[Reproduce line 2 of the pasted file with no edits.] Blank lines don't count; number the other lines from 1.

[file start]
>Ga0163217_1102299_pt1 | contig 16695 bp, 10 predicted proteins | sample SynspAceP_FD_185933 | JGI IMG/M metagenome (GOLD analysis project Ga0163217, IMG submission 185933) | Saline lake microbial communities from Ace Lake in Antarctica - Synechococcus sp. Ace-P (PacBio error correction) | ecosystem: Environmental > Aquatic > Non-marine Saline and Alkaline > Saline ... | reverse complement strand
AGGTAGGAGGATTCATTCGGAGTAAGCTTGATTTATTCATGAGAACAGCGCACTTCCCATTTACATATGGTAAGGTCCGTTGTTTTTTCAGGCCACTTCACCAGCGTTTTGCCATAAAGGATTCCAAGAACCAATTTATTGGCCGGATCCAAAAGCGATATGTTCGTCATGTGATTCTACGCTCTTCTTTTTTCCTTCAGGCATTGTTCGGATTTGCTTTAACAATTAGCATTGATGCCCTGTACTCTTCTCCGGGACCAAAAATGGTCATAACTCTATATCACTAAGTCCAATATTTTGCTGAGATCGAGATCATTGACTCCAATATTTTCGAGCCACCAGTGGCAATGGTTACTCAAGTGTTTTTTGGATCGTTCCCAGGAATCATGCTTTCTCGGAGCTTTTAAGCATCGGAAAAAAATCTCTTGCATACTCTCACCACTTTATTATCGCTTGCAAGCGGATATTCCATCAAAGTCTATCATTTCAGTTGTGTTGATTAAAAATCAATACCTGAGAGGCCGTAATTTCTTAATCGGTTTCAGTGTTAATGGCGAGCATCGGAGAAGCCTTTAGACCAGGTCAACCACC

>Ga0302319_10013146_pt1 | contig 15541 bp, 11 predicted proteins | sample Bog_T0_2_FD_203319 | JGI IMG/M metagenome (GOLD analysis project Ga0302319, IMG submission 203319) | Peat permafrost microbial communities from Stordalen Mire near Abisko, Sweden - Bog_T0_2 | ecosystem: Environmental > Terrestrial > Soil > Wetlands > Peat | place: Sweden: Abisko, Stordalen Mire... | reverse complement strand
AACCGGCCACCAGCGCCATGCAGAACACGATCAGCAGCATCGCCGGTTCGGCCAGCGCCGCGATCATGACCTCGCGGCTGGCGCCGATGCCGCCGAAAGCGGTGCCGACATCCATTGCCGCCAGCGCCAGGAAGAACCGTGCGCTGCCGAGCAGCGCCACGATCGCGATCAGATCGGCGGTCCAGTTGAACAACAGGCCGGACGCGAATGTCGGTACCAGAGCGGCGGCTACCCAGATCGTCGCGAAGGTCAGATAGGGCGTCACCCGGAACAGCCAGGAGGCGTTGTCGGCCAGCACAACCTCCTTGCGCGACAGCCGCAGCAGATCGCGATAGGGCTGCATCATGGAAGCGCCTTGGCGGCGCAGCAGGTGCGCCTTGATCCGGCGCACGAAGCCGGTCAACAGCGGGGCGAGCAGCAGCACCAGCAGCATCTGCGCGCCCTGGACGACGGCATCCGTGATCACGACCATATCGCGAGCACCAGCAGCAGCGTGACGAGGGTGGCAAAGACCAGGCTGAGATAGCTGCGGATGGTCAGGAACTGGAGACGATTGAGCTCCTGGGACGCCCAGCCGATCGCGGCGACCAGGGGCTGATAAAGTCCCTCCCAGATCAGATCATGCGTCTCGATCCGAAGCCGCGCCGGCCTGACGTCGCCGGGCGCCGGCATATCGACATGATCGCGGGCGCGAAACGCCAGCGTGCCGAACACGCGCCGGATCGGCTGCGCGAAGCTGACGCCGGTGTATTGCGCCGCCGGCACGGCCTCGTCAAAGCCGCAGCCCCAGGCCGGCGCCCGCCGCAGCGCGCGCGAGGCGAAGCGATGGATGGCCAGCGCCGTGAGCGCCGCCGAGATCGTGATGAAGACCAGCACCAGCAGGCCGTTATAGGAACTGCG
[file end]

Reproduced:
AGGTAGGAGGATTCATTCGGAGTAAGCTTGATTTATTCATGAGAACAGCGCACTTCCCATTTACATATGGTAAGGTCCGTTGTTTTTTCAGGCCACTTCACCAGCGTTTTGCCATAAAGGATTCCAAGAACCAATTTATTGGCCGGATCCAAAAGCGATATGTTCGTCATGTGATTCTACGCTCTTCTTTTTTCCTTCAGGCATTGTTCGGATTTGCTTTAACAATTAGCATTGATGCCCTGTACTCTTCTCCGGGACCAAAAATGGTCATAACTCTATATCACTAAGTCCAATATTTTGCTGAGATCGAGATCATTGACTCCAATATTTTCGAGCCACCAGTGGCAATGGTTACTCAAGTGTTTTTTGGATCGTTCCCAGGAATCATGCTTTCTCGGAGCTTTTAAGCATCGGAAAAAAATCTCTTGCATACTCTCACCACTTTATTATCGCTTGCAAGCGGATATTCCATCAAAGTCTATCATTTCAGTTGTGTTGATTAAAAATCAATACCTGAGAGGCCGTAATTTCTTAATCGGTTTCAGTGTTAATGGCGAGCATCGGAGAAGCCTTTAGACCAGGTCAACCACC